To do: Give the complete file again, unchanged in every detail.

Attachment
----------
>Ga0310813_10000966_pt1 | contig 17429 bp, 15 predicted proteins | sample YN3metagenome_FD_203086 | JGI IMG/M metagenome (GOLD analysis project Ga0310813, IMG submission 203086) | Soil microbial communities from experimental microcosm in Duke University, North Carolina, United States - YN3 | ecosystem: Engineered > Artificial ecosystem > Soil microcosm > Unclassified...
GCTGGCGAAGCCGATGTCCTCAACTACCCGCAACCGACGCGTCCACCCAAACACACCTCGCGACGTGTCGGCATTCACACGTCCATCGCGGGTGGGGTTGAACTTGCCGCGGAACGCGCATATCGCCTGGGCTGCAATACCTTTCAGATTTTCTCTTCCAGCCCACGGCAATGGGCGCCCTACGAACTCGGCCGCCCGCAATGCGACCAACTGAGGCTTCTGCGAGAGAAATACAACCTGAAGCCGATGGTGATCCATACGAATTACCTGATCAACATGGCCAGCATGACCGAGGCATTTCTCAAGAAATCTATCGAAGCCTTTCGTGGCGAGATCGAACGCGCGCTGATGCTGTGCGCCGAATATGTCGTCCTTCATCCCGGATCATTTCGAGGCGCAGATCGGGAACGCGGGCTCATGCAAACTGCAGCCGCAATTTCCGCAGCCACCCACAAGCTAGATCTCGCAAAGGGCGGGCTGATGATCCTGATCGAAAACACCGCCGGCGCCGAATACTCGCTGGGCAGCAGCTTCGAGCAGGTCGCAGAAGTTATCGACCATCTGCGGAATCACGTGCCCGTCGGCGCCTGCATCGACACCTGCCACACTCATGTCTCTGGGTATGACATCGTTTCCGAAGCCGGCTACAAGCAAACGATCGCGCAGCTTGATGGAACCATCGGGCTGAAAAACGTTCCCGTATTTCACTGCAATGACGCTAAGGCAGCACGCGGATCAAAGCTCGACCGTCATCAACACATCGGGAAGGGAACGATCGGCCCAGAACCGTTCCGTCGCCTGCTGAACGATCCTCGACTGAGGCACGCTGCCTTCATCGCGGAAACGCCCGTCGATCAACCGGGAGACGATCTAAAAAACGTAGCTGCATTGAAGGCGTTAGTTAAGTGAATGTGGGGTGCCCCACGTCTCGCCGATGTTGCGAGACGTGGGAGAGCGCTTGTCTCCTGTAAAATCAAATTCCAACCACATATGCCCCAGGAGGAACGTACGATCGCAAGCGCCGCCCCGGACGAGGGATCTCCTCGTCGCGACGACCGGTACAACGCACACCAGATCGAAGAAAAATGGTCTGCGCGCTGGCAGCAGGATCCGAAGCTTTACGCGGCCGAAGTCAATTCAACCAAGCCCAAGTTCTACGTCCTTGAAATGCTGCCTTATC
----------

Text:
>Ga0310813_10000966_pt1 | contig 17429 bp, 15 predicted proteins | sample YN3metagenome_FD_203086 | JGI IMG/M metagenome (GOLD analysis project Ga0310813, IMG submission 203086) | Soil microbial communities from experimental microcosm in Duke University, North Carolina, United States - YN3 | ecosystem: Engineered > Artificial ecosystem > Soil microcosm > Unclassified...
GCTGGCGAAGCCGATGTCCTCAACTACCCGCAACCGACGCGTCCACCCAAACACACCTCGCGACGTGTCGGCATTCACACGTCCATCGCGGGTGGGGTTGAACTTGCCGCGGAACGCGCATATCGCCTGGGCTGCAATACCTTTCAGATTTTCTCTTCCAGCCCACGGCAATGGGCGCCCTACGAACTCGGCCGCCCGCAATGCGACCAACTGAGGCTTCTGCGAGAGAAATACAACCTGAAGCCGATGGTGATCCATACGAATTACCTGATCAACATGGCCAGCATGACCGAGGCATTTCTCAAGAAATCTATCGAAGCCTTTCGTGGCGAGATCGAACGCGCGCTGATGCTGTGCGCCGAATATGTCGTCCTTCATCCCGGATCATTTCGAGGCGCAGATCGGGAACGCGGGCTCATGCAAACTGCAGCCGCAATTTCCGCAGCCACCCACAAGCTAGATCTCGCAAAGGGCGGGCTGATGATCCTGATCGAAAACACCGCCGGCGCCGAATACTCGCTGGGCAGCAGCTTCGAGCAGGTCGCAGAAGTTATCGACCATCTGCGGAATCACGTGCCCGTCGGCGCCTGCATCGACACCTGCCACACTCATGTCTCTGGGTATGACATCGTTTCCGAAGCCGGCTACAAGCAAACGATCGCGCAGCTTGATGGAACCATCGGGCTGAAAAACGTTCCCGTATTTCACTGCAATGACGCTAAGGCAGCACGCGGATCAAAGCTCGACCGTCATCAACACATCGGGAAGGGAACGATCGGCCCAGAACCGTTCCGTCGCCTGCTGAACGATCCTCGACTGAGGCACGCTGCCTTCATCGCGGAAACGCCCGTCGATCAACCGGGAGACGATCTAAAAAACGTAGCTGCATTGAAGGCGTTAGTTAAGTGAATGTGGGGTGCCCCACGTCTCGCCGATGTTGCGAGACGTGGGAGAGCGCTTGTCTCCTGTAAAATCAAATTCCAACCACATATGCCCCAGGAGGAACGTACGATCGCAAGCGCCGCCCCGGACGAGGGATCTCCTCGTCGCGACGACCGGTACAACGCACACCAGATCGAAGAAAAATGGTCTGCGCGCTGGCAGCAGGATCCGAAGCTTTACGCGGCCGAAGTCAATTCAACCAAGCCCAAGTTCTACGTCCTTGAAATGCTGCCTTATC